The investigation into the fatal stabbing of a teenager at Sydney’s Royal Easter Show is being frustrated by a lack of co-operation from potential witnesses.
Police have still not identified the person who stabbed 17-year-old Uati “Pele” Faletolu on April 11, despite hours spent reviewing CCTV footage of the incident.
Many people witnessed the brawl and stabbing and might have video but were yet to come forward, Homicide Squad Commander Danny Doherty said.
“It’s not the time now to stay silent,” he said on Tuesday.
Mr Faletolu was working as a ride attendant at the busy show when he was caught up in a brawl between two young groups. A second boy was stabbed in the leg at the same time.
A 15-year-old has been arrested and charged with carrying a knife. He has not been charged over Mr Faletolu’s death.
Detective Superintendent Doherty said plenty of people might have unknowingly captured footage of the stabbing, which in the main carnival area on a day when 80,000 people are estimated to have visited the show.
“They may think it’s inconsequential but it could be incredibly important to us,” he said.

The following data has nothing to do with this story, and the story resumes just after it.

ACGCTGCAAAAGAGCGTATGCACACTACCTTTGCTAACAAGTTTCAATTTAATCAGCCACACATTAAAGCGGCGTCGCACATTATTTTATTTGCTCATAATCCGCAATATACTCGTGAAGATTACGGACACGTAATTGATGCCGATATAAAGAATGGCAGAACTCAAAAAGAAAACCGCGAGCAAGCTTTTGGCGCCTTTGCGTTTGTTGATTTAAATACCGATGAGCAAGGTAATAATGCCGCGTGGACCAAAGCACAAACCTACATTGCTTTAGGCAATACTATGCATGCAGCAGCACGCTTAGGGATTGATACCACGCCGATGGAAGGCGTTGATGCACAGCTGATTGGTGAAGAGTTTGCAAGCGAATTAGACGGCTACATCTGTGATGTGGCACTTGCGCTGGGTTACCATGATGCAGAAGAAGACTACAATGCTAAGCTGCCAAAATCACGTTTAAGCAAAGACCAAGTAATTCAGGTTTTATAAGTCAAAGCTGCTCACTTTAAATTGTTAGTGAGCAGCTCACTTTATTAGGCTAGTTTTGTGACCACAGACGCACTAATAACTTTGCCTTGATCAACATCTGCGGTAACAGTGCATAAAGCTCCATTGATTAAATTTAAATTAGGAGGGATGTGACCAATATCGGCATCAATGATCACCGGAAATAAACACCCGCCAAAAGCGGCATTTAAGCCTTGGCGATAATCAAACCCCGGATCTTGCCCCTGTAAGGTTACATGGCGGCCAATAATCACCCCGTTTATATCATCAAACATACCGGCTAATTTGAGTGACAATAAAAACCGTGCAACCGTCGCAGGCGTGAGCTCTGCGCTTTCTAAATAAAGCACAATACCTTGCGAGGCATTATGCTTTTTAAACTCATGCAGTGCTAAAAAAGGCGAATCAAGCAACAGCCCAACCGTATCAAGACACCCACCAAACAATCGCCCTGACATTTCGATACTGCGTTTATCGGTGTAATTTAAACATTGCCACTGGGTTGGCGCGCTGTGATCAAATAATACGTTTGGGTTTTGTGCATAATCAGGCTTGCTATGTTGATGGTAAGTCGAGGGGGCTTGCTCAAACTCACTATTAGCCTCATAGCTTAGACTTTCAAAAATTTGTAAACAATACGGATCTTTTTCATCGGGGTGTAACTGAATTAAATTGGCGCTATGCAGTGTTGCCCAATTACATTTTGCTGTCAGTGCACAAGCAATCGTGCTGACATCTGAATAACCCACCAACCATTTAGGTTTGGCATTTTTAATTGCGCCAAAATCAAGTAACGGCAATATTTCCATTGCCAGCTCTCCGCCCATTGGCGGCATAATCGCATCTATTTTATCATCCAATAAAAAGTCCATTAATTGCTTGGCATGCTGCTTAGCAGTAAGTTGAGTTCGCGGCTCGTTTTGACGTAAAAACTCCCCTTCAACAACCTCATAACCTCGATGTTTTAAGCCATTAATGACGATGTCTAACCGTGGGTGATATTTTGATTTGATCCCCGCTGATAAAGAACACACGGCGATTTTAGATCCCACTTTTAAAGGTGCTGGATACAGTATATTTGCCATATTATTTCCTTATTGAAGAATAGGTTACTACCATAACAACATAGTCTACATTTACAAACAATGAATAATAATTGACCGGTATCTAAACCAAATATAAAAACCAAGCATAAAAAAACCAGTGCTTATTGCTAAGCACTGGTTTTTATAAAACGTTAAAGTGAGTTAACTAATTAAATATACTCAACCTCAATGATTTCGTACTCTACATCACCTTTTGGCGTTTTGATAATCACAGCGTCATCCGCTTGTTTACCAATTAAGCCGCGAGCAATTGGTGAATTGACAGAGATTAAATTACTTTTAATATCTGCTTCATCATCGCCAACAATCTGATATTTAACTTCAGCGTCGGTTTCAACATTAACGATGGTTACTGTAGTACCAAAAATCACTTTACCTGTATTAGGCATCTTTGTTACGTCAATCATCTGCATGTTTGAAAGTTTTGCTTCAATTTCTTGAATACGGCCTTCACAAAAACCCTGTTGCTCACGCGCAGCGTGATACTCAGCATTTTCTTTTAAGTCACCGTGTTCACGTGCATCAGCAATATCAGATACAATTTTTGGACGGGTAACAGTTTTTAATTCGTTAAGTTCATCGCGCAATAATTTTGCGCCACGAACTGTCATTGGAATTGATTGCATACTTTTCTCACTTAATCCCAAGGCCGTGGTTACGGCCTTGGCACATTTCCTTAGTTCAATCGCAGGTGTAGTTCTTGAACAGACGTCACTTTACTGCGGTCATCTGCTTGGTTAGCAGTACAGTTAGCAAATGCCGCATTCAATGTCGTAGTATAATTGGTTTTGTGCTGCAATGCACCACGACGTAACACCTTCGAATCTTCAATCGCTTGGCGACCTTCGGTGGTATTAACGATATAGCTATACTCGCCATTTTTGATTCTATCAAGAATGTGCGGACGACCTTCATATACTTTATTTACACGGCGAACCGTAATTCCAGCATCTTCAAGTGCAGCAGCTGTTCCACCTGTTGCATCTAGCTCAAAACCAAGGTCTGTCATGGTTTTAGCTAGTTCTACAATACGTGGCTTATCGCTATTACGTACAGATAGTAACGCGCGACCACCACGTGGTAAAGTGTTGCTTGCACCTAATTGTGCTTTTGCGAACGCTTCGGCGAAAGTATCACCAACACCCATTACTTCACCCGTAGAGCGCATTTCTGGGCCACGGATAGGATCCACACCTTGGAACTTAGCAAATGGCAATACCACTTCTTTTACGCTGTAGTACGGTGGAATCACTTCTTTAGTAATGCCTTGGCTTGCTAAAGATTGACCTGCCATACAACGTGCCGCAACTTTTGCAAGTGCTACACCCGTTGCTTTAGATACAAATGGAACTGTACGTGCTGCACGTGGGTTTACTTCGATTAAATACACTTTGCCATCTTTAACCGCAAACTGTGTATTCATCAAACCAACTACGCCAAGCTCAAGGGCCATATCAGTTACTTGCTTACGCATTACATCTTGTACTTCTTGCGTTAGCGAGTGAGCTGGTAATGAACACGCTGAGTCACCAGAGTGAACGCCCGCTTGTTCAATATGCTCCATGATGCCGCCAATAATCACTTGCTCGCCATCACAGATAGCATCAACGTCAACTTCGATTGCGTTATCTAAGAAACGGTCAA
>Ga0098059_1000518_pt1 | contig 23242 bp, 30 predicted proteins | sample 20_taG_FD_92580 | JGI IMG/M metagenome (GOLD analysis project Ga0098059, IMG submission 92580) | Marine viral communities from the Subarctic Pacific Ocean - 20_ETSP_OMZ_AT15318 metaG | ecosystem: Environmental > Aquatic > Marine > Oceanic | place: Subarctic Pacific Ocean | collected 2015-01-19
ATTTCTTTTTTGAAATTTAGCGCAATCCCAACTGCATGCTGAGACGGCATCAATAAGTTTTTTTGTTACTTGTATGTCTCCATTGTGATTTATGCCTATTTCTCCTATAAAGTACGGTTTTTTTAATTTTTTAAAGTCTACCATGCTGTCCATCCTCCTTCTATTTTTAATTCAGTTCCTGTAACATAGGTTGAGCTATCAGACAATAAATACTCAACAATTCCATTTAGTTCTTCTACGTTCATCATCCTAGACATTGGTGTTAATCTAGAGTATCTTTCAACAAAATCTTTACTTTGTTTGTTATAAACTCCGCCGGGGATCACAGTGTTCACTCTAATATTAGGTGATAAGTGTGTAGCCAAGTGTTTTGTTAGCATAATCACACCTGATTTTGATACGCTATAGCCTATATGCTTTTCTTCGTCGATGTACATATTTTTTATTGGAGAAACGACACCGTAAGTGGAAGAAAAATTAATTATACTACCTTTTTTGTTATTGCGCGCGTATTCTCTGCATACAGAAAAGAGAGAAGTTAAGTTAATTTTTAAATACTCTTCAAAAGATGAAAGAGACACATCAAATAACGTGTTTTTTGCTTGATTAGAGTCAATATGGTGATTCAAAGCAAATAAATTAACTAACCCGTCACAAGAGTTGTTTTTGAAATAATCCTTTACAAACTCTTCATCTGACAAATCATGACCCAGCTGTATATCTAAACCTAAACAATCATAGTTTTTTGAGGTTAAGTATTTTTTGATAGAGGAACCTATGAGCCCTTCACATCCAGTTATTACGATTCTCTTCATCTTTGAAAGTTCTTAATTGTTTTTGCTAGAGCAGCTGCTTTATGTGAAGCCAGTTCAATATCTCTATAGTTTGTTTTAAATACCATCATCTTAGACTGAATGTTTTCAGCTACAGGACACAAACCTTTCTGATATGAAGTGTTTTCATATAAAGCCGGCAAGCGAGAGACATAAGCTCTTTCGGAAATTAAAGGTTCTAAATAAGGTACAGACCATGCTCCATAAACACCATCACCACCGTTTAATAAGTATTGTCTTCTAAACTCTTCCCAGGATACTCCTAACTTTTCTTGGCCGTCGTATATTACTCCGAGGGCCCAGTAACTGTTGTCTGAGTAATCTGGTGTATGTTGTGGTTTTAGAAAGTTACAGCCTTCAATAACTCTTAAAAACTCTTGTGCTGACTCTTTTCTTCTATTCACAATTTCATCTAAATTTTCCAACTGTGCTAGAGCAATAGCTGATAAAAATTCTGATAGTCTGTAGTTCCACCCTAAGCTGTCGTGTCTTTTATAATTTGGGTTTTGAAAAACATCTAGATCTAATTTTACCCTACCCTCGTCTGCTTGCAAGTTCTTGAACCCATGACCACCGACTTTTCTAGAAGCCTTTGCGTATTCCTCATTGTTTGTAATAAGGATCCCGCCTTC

“They may have captured unknowingly or inadvertently who is actually responsible for [the] stabbing.”
Detective Superintendent Doherty said people might not come forward because they thought they had no any useful information, or they felt they had to stay “staunch”.
One teenager who had been arrested had not helped the investigation, which Detective Superintendent Doherty attributed to “misguided loyalty”.
He said the family of the victim was being as supportive as possible.
“It’s the associates of the group that really frustrate us,” Detective Superintendent Doherty said.
“There’s a 15-year-old who obviously would know and there’s a 16-year-old who would know as well. There’s other people who would know.
“So far, they’ve lost their mate and close associate and they’re not coming forward.”
Misguided loyalties and a code of silence were preventing people coming forward, but now was the time for action, Detective Superintendent Doherty said.
Theories that the brawl might have been pre-arranged between rival groups are a strong line of inquiry.
“But until we know who’s involved, we’ll never know what the motive may be,” he said.